Again, there is an argument that this falls outside the scope of the powers and mandate of the FPB. In any event, the Cybercrimes Act 19 of 2020 (Cybercrimes Act) deals with this issue. This provision and the criminal prosecution of this issue will likely, in any event, be removed from the ambit of the FPB’s powers in due course.
Prohibition against propaganda for war; incitement of imminent violence and advocacy of hatred that is based on identifiable group characteristics, and that constitutes incitement to cause harm
The FPA prohibits distribution through any medium including the internet and social media, of any film, game or publication, which amounts to propaganda for war, incites imminent violence or advocates hate speech. The FPAA provides that any person who knowingly distributes in any medium, including the internet and social media, any such film, game or publication will be guilty of an offence. This includes a possible fine not exceeding ZAR 150 000 and/or imprisonment for a period not exceeding two years.
These amendments have been viewed as problematic by commentators who submit that the FPB is not appropriately equipped to be making assessments as what content constitutes propaganda for war; incitement of imminent violence and advocacy of hatred that is based on identifiable group characteristics, and that constitutes incitement to cause harm (i.e. this is an assessment to be made by the courts and, as such, this provision effectively amounts to online censorship). It is possible that these amendments may be the subject of constitutional challenge in due course.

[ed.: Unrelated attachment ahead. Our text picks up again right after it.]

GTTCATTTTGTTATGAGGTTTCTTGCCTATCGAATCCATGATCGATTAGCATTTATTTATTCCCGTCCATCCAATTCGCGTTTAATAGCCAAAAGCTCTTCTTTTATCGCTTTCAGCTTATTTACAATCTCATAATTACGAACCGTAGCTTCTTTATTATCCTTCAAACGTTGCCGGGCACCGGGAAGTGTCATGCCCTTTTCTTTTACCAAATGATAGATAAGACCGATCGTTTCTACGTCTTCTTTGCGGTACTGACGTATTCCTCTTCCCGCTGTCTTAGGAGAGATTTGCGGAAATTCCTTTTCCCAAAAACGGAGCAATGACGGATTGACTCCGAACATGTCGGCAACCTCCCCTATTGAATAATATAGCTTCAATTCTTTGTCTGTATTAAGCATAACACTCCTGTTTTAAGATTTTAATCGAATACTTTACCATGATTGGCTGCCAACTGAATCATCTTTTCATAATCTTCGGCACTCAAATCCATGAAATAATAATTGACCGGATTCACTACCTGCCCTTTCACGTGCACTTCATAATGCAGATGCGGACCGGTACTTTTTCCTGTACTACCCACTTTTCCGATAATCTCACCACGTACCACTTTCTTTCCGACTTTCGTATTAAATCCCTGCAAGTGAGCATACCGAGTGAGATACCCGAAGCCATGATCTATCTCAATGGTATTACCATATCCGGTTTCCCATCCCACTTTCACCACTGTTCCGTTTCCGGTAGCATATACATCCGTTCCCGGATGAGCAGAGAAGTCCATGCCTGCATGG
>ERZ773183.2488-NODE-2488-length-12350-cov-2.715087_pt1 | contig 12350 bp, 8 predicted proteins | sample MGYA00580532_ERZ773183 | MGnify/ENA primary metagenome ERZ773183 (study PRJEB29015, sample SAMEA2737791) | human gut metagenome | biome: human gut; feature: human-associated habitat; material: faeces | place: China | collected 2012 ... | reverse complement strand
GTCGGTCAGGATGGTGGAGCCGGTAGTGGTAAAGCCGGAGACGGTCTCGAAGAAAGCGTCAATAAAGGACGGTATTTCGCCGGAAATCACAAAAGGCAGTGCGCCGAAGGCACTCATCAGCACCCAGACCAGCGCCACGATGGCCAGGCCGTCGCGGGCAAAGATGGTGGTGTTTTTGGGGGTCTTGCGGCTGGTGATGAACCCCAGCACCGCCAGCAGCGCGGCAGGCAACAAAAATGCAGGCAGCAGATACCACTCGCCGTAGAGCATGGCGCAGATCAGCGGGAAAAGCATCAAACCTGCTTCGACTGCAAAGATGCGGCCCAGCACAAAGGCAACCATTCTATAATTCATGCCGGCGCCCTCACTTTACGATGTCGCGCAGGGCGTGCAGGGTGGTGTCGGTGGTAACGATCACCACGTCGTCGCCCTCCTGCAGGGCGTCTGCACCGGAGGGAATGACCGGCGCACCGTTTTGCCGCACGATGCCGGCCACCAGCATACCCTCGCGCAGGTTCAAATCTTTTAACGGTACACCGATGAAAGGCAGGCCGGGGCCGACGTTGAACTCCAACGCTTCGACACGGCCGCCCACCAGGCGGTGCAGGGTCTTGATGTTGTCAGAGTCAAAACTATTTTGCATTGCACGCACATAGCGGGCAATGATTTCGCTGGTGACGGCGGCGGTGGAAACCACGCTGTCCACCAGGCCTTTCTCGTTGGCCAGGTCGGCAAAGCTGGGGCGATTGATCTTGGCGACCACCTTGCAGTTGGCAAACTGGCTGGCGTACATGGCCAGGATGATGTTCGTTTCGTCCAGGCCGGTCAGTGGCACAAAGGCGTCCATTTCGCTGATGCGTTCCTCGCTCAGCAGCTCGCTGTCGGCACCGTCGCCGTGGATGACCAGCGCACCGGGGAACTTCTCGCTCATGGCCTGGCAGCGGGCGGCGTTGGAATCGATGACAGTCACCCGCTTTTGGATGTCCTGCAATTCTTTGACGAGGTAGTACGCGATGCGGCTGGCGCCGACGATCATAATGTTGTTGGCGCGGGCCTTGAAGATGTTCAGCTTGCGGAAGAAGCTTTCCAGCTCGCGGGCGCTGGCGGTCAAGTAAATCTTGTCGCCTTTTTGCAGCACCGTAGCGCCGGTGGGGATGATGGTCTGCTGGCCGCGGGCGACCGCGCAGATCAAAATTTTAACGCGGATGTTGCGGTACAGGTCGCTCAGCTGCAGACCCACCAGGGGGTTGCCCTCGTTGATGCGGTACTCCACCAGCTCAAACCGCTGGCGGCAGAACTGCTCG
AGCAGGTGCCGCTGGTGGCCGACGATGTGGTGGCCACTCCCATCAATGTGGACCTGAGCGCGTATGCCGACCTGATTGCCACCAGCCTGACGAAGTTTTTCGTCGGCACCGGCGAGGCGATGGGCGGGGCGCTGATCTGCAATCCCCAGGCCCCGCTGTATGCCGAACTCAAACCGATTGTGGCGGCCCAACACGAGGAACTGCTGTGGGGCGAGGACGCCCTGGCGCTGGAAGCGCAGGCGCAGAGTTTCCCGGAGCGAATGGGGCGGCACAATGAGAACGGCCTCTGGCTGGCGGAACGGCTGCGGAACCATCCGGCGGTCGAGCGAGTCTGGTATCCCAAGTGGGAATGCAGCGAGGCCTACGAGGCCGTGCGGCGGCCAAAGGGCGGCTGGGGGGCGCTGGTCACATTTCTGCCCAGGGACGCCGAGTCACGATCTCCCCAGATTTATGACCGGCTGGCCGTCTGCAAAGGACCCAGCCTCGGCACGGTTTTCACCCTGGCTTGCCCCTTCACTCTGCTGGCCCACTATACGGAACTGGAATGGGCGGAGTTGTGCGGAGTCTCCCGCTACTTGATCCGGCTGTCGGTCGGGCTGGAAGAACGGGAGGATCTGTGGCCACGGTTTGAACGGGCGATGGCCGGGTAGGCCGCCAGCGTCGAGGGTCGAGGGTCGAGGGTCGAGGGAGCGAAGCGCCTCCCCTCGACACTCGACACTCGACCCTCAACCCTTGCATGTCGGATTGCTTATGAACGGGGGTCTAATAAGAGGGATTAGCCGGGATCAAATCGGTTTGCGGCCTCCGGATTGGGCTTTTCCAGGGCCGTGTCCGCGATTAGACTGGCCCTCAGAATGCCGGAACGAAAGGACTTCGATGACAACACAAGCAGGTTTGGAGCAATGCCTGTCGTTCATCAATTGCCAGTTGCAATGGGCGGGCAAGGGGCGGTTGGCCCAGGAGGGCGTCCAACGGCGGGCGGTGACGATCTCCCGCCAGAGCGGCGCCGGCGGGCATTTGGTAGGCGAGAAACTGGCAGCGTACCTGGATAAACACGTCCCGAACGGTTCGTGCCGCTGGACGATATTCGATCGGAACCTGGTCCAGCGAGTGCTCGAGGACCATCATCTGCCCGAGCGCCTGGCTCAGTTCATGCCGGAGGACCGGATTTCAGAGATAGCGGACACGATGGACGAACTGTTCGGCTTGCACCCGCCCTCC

Registration and other obligations of ISPs
The FPAA amends the FPA to provide that, if an internet access provider (rather than an ISP) has knowledge that its services are being used for the hosting or distribution of child pornography, propaganda for war, incitement of imminent violence or advocating hatred based on an identifiable group characteristic, it must take all steps to report the presence of this content. The internet access provider must report the particulars of the person maintaining or hosting or distributing or contributing to such internet address, to a police official, and take all reasonable steps to preserve evidence for purposes of investigation and prosecution by the relevant authorities.